Once users find a paper of interest, they can download it from the site hosting the paper. This way you control distribution of your e-prints and can more readily track Web interest in your papers.

My page is listed under both Engineering and Materials Science.

Rui Huang's picture

Modeling Place

Starting from January 2006, my group has been posting in Modeling Place as a blogspot to share research experience and ideas. We will gradually migrate to iMechanica for better publicity and more web functions.

Xi Chen's picture

Why is molecular mechanics simulation at 0K useful?

Although it is more realistic to study the mechanical properties of nanostructures such as the carbon nanotubes (CNTs) at room temperature, atomistic simulations at finite temperature (such as molecular dynamics, MD) may cause the following problems: (1) Due to the limitation of the time scale achievable in MD (typically at the nanosecond scale), the loading rate in MD simulation at any finite temperature is not realistic. Very often, the loading rate used in MD simulations may well exceed 10m/s at 300K and thus many orders of magnitude higher than the real loading rate used in experiments. (2) A great advantage of simulation is to be able to turn on and turn off certain features and explore their effects, which is otherwise impossible in experiments. For example, the buckling behavior of CNTs is very sensitive to geometrical perturbations, which is prominent at room temperature and such perturbations causes severe uncertainties and makes it difficult to explore the intrinsic buckling behaviors. Therefore, by removing the temperature effect, we could better evaluate other key factors affecting the intrinsic buckling behavior, such as tube chirality, radius, and length, which could be otherwise covered by the thermal fluctuation effect. (3) Due to both time and length scale limitations, the MD simulations of large system are not yet possible, and thus the effective continuum models must be developed which need to be calibrated by atomistic simulations. At present, the temperature factor is still absent in most continuum models. Therefore, atomistic simulations at 0K or near 0K may provide a useful benchmark for the development of parallel continuum models, focusing on the most intrinsic and basic mechanical properties of nanostructures. Based on the above analysis, atomistic simulations at 0K by using the molecular mechanics (MM) method are still very useful, especially to us as mechanicians.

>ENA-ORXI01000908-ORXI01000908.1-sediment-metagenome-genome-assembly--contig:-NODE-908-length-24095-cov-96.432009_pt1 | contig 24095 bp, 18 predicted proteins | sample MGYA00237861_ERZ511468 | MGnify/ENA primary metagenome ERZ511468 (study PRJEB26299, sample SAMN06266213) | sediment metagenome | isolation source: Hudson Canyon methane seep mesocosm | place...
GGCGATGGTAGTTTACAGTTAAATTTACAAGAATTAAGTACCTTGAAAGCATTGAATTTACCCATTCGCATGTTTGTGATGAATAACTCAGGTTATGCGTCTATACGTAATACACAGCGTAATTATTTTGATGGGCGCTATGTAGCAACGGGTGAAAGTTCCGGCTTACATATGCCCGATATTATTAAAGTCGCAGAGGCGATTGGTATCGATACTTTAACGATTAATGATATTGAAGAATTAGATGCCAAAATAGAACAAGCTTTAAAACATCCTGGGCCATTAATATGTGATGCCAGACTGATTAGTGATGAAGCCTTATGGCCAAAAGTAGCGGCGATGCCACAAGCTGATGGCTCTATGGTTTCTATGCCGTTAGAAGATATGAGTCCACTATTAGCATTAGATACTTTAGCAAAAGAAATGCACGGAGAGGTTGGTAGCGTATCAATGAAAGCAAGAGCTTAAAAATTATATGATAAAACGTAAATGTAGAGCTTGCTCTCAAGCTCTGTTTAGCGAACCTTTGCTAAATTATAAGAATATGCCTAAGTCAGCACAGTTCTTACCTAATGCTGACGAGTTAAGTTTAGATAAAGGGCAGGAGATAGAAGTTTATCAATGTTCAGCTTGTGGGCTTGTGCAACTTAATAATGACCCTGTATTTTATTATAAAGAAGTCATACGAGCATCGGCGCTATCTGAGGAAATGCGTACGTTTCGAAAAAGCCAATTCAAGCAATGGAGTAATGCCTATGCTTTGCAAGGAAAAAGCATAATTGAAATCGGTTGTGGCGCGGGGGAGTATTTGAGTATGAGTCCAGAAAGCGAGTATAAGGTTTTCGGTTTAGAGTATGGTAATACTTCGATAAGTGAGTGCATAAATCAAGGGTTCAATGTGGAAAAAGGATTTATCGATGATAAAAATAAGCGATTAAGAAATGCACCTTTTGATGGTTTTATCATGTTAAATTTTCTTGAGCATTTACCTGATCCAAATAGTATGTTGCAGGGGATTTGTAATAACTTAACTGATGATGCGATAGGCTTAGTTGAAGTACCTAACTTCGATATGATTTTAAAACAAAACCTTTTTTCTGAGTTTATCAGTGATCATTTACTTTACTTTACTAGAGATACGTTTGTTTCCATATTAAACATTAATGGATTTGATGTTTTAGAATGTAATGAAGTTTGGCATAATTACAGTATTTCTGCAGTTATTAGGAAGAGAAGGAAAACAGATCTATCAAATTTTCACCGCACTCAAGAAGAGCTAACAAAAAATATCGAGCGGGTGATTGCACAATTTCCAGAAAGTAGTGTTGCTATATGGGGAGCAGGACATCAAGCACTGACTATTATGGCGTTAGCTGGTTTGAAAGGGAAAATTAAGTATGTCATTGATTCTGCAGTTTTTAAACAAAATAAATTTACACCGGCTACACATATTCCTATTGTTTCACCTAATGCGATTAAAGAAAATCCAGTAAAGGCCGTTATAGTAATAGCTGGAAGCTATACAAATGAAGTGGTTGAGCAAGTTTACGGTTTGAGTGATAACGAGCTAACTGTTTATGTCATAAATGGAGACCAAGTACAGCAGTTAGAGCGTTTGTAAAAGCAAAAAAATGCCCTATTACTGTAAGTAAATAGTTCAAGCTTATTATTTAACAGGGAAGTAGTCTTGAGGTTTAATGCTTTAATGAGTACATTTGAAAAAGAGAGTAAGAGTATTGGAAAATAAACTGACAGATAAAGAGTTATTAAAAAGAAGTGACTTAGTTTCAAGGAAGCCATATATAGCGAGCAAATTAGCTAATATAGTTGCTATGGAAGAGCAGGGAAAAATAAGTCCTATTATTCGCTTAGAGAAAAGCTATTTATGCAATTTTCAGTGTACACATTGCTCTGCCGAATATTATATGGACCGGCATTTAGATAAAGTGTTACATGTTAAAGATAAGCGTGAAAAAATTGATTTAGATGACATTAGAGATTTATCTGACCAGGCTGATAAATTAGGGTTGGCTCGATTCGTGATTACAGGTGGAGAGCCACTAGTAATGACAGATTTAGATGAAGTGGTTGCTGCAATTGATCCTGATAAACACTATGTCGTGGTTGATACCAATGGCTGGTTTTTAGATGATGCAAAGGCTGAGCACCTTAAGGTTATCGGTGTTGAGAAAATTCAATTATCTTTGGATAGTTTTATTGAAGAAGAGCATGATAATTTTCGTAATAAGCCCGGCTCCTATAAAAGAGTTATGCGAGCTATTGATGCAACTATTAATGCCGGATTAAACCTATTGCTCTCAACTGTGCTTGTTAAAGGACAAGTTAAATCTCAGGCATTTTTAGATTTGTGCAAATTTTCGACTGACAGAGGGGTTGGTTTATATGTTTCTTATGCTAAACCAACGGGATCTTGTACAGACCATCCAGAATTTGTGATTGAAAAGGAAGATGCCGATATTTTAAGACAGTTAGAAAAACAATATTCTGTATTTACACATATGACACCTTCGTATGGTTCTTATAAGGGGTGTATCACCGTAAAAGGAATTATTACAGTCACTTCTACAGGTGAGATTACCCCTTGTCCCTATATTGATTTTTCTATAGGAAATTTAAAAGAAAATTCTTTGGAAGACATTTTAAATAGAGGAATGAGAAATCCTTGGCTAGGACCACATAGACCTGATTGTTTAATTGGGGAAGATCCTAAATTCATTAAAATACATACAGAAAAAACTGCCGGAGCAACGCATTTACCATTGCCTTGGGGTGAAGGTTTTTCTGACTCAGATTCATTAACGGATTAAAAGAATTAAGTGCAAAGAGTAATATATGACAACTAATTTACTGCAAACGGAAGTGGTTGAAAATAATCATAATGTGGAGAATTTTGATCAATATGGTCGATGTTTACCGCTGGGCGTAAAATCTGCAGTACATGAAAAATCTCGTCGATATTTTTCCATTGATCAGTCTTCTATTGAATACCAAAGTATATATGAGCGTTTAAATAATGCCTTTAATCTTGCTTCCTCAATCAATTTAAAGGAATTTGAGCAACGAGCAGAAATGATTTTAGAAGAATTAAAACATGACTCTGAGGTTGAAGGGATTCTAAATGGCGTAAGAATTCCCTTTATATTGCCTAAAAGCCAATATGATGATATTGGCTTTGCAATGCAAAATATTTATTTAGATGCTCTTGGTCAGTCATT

Xi Chen's picture

A molecular dynamics-decorated finite element framework for simulating the mechanical behaviors of biomolecules